- Tor Books
At the age of 19—when most of us are still barely figuring out what we want to be when we grow up—Christopher Paolini had a New York Times bestselling novel. Now, at the wise "old" age of 36, he's taking his first steps outside the genre that established his career.
Eragon, published in 2002, launched a fantasy universe that has thus far included three additional novels (the Inheritance Cycle), a collection of short stories and a feature film adaptation. Paolini's new novel, To Sleep in a Sea of Stars, marks a shift to "hard" science-fiction, telling a story of a distant future where humans have colonized other star systems, and where a biologist's discovery of a symbiotic alien life form immerses her in a massive interstellar conflict between alien races. Paolini will be participating in a virtual conversation with author Brandon Sanderson about the book in a live event via kingsenglish.com on Sept. 25 at 7 p.m.
Having established himself for nearly two decades in the fantasy field, it would have been easy for Paolini to continue along that successful path. But for him, To Sleep in a Sea of Stars was a necessary next step. "Part of it was just to prove I could," he says by phone from his Montana home. "The rest of it was, I wanted to show you could write science-fiction with an almost mythological feel while still being realistic. This is still an epic.
"We had a nice collection of both [fantasy and science-fiction books] growing up," he adds. "Fantasy captured my heart, but science-fiction captured my intellect and my imagination."
To Sleep in a Sea of Stars allowed Paolini to pay his respects to some of his favorite genre works—there are more than a couple references to the Alien films—yet it also proved to be a unique challenge. Researching the science behind concepts like faster-than-light travel and genetic enhancements took most of a year, a necessary part of science-fiction "world-building" that isn't quite the same in a setting based on magic and fanciful creatures. "I couldn't just ignore physics as we know it," Paolini says. "I could amend it, say we could make more discoveries in the future. ... What I really enjoyed was that, by trying to answer those sort of annoying questions that are easy to hand-wave away, it leads in interesting directions."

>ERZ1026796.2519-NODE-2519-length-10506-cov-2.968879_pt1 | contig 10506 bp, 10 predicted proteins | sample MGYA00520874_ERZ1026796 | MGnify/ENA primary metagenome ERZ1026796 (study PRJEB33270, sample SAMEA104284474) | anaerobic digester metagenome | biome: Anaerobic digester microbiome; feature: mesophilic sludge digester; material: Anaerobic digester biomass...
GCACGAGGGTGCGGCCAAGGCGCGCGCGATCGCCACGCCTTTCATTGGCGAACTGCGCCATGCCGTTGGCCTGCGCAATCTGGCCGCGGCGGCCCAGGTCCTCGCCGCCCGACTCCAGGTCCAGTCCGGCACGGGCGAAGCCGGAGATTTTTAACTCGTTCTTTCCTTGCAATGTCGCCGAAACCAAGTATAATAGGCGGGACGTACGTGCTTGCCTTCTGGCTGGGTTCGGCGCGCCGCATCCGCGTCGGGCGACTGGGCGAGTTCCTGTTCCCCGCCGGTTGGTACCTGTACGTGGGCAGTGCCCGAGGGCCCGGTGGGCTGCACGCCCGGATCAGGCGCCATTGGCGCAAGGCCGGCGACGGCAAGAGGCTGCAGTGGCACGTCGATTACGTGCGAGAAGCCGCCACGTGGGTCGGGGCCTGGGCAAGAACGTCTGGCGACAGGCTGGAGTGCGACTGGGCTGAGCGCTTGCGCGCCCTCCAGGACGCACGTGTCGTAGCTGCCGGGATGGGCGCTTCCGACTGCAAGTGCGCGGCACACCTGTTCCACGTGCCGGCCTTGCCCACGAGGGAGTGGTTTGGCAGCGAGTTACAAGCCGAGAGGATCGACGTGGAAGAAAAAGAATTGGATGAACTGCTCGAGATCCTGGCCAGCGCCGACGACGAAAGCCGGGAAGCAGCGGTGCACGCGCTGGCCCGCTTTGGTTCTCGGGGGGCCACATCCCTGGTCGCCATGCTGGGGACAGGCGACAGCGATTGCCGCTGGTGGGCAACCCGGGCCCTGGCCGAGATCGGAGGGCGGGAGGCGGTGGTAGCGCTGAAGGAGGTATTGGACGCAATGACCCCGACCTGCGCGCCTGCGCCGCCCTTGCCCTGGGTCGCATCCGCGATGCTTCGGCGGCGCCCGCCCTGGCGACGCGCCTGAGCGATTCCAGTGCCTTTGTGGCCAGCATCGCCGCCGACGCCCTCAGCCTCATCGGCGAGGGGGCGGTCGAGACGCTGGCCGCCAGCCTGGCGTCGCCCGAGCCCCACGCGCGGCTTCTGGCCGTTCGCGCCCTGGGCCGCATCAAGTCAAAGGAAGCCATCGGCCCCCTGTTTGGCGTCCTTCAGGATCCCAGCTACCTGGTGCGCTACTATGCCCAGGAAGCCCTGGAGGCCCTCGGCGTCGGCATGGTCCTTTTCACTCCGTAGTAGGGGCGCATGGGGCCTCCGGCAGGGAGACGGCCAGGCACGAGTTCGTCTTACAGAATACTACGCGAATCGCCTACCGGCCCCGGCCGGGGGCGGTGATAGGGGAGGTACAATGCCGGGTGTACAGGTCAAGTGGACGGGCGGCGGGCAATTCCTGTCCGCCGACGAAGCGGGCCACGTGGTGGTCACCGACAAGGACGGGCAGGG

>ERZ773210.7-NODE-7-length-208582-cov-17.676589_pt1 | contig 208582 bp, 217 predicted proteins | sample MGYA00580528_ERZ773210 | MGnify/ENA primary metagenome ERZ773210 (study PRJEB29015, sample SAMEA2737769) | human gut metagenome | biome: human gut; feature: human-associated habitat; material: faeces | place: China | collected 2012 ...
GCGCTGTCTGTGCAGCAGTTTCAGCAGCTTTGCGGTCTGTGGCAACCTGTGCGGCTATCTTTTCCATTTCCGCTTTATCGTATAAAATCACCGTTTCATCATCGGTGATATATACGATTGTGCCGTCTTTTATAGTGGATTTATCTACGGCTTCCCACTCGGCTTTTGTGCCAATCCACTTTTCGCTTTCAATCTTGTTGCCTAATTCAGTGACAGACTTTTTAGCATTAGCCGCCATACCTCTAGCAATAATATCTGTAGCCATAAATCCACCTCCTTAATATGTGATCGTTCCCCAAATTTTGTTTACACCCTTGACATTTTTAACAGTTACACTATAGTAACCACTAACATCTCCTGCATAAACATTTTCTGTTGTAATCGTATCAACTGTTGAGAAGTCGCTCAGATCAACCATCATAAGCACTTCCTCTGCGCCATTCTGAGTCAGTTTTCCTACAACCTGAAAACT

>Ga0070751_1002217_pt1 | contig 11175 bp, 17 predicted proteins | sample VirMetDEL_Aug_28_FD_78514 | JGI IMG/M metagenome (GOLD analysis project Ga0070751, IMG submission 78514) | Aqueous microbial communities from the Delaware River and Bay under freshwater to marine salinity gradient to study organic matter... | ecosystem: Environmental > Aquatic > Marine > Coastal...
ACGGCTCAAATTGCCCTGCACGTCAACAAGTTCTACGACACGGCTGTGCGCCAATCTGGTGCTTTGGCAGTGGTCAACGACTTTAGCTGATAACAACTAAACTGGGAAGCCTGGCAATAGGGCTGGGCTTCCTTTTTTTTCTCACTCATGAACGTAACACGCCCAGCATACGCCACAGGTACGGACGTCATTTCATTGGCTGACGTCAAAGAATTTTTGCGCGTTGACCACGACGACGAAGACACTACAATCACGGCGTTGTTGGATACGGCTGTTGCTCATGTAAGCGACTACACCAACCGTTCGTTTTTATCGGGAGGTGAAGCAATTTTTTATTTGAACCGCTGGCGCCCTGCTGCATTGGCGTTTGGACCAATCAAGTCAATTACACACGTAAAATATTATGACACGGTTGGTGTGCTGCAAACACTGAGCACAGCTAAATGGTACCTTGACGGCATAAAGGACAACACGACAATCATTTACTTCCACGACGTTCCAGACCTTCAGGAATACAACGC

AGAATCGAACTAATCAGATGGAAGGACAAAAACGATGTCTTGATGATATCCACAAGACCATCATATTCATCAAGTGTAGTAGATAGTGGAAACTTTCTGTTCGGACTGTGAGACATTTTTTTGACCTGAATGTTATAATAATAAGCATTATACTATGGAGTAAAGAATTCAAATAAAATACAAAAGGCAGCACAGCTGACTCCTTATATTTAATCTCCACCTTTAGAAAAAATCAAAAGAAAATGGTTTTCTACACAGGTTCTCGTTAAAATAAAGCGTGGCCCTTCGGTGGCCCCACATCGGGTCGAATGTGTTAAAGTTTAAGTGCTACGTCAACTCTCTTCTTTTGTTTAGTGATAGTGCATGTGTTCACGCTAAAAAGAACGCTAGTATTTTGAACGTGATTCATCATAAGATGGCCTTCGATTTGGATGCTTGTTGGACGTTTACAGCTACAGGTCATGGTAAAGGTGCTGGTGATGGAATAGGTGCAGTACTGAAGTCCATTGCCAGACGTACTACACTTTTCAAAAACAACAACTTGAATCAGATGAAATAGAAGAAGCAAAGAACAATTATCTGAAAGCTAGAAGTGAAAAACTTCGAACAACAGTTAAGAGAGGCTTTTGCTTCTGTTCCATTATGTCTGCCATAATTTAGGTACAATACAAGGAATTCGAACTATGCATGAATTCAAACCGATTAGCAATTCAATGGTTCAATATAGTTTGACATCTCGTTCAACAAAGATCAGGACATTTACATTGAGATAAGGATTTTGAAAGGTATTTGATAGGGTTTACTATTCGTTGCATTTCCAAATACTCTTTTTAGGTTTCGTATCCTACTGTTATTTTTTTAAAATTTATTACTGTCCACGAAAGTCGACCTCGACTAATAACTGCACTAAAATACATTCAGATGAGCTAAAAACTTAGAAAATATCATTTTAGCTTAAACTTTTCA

Paolini acknowledges that the mental effort involved in getting the science right might have contributed to why it took him nearly a decade of writing and re-writing To Sleep in a Sea of Stars to finally crack the narrative in a way that felt right. Yet part of this new challenge was also the evolution from writing a coming-of-age story focused on a young protagonist to one with a grown woman as its hero. "Adult lives have a different structure than adolescent lives, and vary a lot from one life to the next," Paolini says. "The shape of the story for an adult is different from the shape of a story for an adolescent. World-building is fun, but finding the emotional heart is harder."
The author himself has moved from adolescence to adulthood over the course of his professional career, and he notes that there were certainly pluses and minuses to finding success at such a young age. "It completely transformed my life from being a home-schooled kid in Montana to being able to travel the world—not to mention making a living as a storyteller," Paolini says of Eragon's success. "I'm still kind of amazed that I get to do this. The downside was growing up in this process. It led to some ... unusual experiences, let's say. Now that I'm older, I sort of shake my head and say, 'Wow, I didn't understand how strange and unusual this is.'"
Paolini also says that, while for every writer it can be strange looking back on early work from the perspective of being older and more experienced, he's able to see the books he wrote as a teenager and young adult in all their flaws and highlights. "Sometimes I'll have to look something up," he says, "and open up Eragon and I'm pleasantly surprised: 'Hey, I wrote that!" And other times I look and groan, 'I wrote that?' I've been doing this for about 22 years, so I'd hope I've learned a few things."
- via Wikimedia Commons
- Christopher Paolini
Still, as he makes this journey into the previously unknown space of science-fiction, he's appreciative for what Eragon and the Inheritance Cycle have given to him, and to the fans who he hopes will follow him on this adventure from his previous fantastical worlds into the distant reaches of space. "There's a reason why the publisher chose my name and not the title to emphasize on the spine," he says of To Sleep in a Sea of Stars. "For better or worse, readers are still getting 'a Paolini.'"